Thursday, November 19, 2009

"Out of the Wardrobe" /
The Kinks

A short post today, and the simplest of videos, because -- guess what!! -- Ray Davies is in town and I'm going to go see him tonight. I've got to go hang with my herd of other Dedicated Followers and prepare ourselves to bask in his Rayness.

Today's album is Misfits -- a lovely little LP, though not one of my Most Important Life Records. Though Misfits fits squarely in the Arista-era bid to become a Major Rock Band, Ray lets himself revert to his old quirky type on several tracks on the album. Those throwbacks to his old storyteller self are for me the redeeming glimmers in this late-70s arena rock bombast; I mine them like gold nuggets.

Naturally, the title track is in many ways my life story, but the song I can't get out of my head is "Out of the Wardrobe," a tuneful little rag about a "chick called Dick" who's a cross-dresser. But don't jump to any conclusions; this isn't "Lola Redux." "Out of the Wardrobe" is more of a domestic drama, the tale of his marriage to Betty Lou, and how they deal with his transvestite leanings.

In a lot of ways Dick and Betty Lou resemble the young couple in Something Else's "Situation Vacant"; Dick's proclivities are more like Johnny's unemployment in that earlier song -- just something the young marrieds have to get past. "You see, he's not a common place closet queen / He shouldn't be hidden, he should be seen," Ray tells us, with a delivery that suggests total sympathy, not ridicule.

Or in another verse, "He's not a faggot as you might suppose / He just feels restricted in conventional clothes." Ray Davies was hip enough to the downtown gay scene to know the difference between a drag queen and a cross-dresser, and he enjoys playing around with the irony here.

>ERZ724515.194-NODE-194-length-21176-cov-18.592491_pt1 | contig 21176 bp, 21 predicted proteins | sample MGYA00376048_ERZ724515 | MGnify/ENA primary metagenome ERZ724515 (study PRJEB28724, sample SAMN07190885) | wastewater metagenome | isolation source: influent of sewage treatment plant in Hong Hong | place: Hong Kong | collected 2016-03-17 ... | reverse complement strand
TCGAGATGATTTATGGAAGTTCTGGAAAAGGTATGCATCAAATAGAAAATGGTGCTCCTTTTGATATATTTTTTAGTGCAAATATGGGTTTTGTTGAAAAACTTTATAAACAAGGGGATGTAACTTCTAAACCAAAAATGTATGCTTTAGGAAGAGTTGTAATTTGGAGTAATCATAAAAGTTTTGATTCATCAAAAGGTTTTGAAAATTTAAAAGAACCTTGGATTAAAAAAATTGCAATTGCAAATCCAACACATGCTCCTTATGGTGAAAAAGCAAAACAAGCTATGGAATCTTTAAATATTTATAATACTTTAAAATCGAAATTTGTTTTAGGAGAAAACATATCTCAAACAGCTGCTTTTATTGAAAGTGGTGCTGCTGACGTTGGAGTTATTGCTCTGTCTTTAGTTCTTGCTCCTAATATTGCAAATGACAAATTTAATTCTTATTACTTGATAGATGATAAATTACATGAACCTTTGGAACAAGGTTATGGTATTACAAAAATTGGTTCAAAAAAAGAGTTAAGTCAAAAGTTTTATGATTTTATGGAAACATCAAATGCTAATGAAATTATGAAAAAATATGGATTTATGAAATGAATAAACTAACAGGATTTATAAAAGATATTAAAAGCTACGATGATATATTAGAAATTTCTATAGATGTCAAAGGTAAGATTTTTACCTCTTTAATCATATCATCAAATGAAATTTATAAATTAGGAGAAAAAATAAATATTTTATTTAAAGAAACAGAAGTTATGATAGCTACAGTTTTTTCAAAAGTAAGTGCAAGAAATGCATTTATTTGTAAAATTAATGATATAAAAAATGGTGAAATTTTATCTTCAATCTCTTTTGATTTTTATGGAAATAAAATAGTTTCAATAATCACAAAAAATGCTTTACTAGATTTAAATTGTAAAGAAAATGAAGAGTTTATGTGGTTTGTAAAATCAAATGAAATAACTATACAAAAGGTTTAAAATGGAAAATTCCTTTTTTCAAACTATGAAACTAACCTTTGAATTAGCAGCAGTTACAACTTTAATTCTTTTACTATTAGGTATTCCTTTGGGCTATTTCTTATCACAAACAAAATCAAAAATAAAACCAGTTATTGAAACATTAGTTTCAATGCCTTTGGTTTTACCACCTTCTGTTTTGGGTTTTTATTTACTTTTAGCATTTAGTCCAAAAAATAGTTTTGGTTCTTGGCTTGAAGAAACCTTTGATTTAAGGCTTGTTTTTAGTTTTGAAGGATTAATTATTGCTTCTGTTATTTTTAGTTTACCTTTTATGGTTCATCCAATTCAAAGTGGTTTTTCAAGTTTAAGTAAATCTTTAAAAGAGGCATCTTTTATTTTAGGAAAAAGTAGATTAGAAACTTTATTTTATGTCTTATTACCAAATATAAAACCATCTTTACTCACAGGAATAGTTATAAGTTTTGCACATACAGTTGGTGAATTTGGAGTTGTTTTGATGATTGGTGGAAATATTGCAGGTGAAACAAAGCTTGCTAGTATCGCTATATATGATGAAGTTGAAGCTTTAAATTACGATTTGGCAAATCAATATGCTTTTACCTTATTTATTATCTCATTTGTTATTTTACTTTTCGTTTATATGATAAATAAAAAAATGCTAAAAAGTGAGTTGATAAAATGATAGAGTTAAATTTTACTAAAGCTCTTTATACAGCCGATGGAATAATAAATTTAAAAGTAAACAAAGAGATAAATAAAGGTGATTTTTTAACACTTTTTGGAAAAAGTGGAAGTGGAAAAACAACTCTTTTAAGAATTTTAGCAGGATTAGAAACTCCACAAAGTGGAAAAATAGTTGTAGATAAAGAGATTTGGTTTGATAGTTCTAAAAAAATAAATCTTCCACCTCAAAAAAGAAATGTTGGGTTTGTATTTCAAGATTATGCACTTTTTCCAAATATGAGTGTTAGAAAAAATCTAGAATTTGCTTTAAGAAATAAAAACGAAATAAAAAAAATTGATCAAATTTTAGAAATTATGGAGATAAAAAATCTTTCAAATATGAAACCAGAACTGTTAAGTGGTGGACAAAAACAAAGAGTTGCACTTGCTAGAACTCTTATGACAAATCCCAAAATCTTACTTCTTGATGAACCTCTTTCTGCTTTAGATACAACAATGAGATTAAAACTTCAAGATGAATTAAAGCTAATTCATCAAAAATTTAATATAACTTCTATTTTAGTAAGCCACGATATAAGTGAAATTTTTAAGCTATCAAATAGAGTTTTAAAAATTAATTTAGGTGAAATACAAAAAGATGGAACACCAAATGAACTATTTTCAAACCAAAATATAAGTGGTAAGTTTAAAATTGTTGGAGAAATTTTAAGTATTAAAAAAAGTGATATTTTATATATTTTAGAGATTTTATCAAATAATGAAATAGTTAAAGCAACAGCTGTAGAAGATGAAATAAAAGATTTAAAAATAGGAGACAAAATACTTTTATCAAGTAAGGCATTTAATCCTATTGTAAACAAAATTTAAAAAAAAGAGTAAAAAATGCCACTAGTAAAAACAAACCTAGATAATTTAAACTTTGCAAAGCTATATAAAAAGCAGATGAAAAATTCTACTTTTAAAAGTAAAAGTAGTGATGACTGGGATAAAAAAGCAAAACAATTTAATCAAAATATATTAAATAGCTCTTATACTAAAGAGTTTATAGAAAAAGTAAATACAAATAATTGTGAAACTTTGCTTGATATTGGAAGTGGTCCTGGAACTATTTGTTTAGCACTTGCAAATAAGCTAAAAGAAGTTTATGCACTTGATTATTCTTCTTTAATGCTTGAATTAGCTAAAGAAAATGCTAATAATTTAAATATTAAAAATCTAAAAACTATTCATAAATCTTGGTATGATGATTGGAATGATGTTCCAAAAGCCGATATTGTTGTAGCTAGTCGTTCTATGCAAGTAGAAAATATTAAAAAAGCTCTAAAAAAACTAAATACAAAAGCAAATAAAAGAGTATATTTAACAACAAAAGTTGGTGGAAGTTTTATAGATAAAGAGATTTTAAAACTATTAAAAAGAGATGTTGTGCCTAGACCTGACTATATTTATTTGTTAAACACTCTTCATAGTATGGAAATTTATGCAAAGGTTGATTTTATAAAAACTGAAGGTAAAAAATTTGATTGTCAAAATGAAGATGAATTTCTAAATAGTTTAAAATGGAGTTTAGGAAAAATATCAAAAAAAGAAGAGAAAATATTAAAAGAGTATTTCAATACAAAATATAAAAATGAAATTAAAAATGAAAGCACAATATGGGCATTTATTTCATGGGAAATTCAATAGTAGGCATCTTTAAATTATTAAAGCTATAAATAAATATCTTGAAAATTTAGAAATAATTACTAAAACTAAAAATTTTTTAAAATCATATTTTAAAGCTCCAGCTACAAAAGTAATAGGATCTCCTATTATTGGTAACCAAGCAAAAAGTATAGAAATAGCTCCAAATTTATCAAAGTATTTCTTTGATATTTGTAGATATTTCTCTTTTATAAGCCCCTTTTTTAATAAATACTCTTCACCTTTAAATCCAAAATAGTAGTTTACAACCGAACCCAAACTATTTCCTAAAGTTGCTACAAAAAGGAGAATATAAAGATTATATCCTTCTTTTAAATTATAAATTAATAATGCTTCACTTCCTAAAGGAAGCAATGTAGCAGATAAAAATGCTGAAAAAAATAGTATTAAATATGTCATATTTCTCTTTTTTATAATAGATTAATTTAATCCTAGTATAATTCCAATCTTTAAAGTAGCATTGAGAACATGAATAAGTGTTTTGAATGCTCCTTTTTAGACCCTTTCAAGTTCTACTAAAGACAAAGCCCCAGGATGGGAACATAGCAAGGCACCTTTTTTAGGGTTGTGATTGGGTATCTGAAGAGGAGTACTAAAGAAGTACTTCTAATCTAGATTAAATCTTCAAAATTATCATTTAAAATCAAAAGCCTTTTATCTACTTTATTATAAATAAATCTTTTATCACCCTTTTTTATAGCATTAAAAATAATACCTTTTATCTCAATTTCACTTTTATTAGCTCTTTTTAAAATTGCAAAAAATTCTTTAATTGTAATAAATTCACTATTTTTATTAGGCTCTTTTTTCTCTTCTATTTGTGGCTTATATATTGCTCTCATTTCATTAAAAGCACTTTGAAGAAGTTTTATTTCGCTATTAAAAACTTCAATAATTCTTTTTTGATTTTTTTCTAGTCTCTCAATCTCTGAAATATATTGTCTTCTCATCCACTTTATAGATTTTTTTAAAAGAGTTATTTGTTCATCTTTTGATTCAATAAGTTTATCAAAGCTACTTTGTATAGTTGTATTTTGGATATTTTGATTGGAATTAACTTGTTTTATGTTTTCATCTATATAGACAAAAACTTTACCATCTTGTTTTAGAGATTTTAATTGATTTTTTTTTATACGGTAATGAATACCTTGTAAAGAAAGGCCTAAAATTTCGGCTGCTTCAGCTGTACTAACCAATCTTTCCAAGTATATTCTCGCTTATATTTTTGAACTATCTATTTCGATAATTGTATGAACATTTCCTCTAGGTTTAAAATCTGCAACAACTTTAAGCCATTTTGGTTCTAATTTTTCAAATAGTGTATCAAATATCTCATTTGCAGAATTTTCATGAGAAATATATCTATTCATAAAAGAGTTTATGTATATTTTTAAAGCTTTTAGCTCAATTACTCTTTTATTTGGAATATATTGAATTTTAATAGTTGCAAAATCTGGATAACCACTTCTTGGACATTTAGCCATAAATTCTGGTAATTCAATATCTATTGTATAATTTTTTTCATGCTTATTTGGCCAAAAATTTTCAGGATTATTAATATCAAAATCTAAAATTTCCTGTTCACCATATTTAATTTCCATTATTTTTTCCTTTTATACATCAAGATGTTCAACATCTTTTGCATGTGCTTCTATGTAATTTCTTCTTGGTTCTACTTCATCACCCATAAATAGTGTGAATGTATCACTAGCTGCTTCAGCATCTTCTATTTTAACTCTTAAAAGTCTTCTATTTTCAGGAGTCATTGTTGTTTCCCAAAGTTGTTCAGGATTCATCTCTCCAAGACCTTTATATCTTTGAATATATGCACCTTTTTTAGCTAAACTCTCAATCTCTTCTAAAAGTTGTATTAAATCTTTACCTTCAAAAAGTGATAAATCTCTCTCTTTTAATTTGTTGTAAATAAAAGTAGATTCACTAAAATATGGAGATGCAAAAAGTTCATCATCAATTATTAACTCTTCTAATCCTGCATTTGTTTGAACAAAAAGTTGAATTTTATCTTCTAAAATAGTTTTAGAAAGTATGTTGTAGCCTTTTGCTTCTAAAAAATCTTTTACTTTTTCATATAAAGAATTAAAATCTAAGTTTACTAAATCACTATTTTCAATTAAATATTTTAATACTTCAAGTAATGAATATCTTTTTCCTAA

And the secret of a happy marriage is that Betty Lou understands this. She understands it so well, she herself puts on trousers and smokes a pipe. The family that plays together stays together.

It's one of Ray's few happy marriage songs, in fact. He just loves these two, and so do we. Listen to how tenderly Ray sings the crowning line: "'Cos when he puts on that dress / He looks like a princess." Add a glister of guitar and we see Dick in all his glory.

NEXT: Low Budget and "A Little Bit of Emotion"


wwolfe said...

I had this album's big cardboard wall promo from the big record store on my wall for a few years after this album came out - I just asked for it and the clerk said, "Sure, take it." My fave on this album is "In a Foreign Land," which I've always heard as the final chapter in a trilogy that included "Sunny Afternoon" and "Most Exclusive Residence For Sale." Dave's "Trust Your Heart" always moved me, as well. I deeply wish "Black Messiah" had never been conceived, written, recorded, or released, though. I don't know Ray's intentions, but the results are disconcerting, to put it gently. One of the few stains on his resume.

Alex said...

I remember loving the song "A Rock & Roll Fantasy" and buying the single, then being disappointed that one of the verses was edited out. So I bought the album to get the whole song... and found a lot to love in songs like "Misfits," "Live Life," "Permanent Waves," "Trust Your Heart," and, yeah, "Out of the Wardrobe."

Holly A Hughes said...

I agree that Trust Your Heart is one of the album's great surprises. I realize that I didn't really get into it when the album first came out -- it's really grown on me.

And I love the idea that In A Foreign Land carries on the theme of Most Exclusive Residence and Sunny Afternoon. I'd maybe add the entire Arthur album as well (and then Muswell Hillbillies, as the flip side of what deracination does to your soul....) Ray's sympathy with the tax exiles is a very complicated, thing, isn't it? After all, he had just set up residence in the US himself; I think that he's still grappling with what that meant.

If you couldn't guess, I almost wrote about "In A Foreign Land" instead -- it's a fascinating number indeed.

Anonymous said...

Ray is always inside my head...
Holly can we do Imaginary Man for the song in my head next. - Frank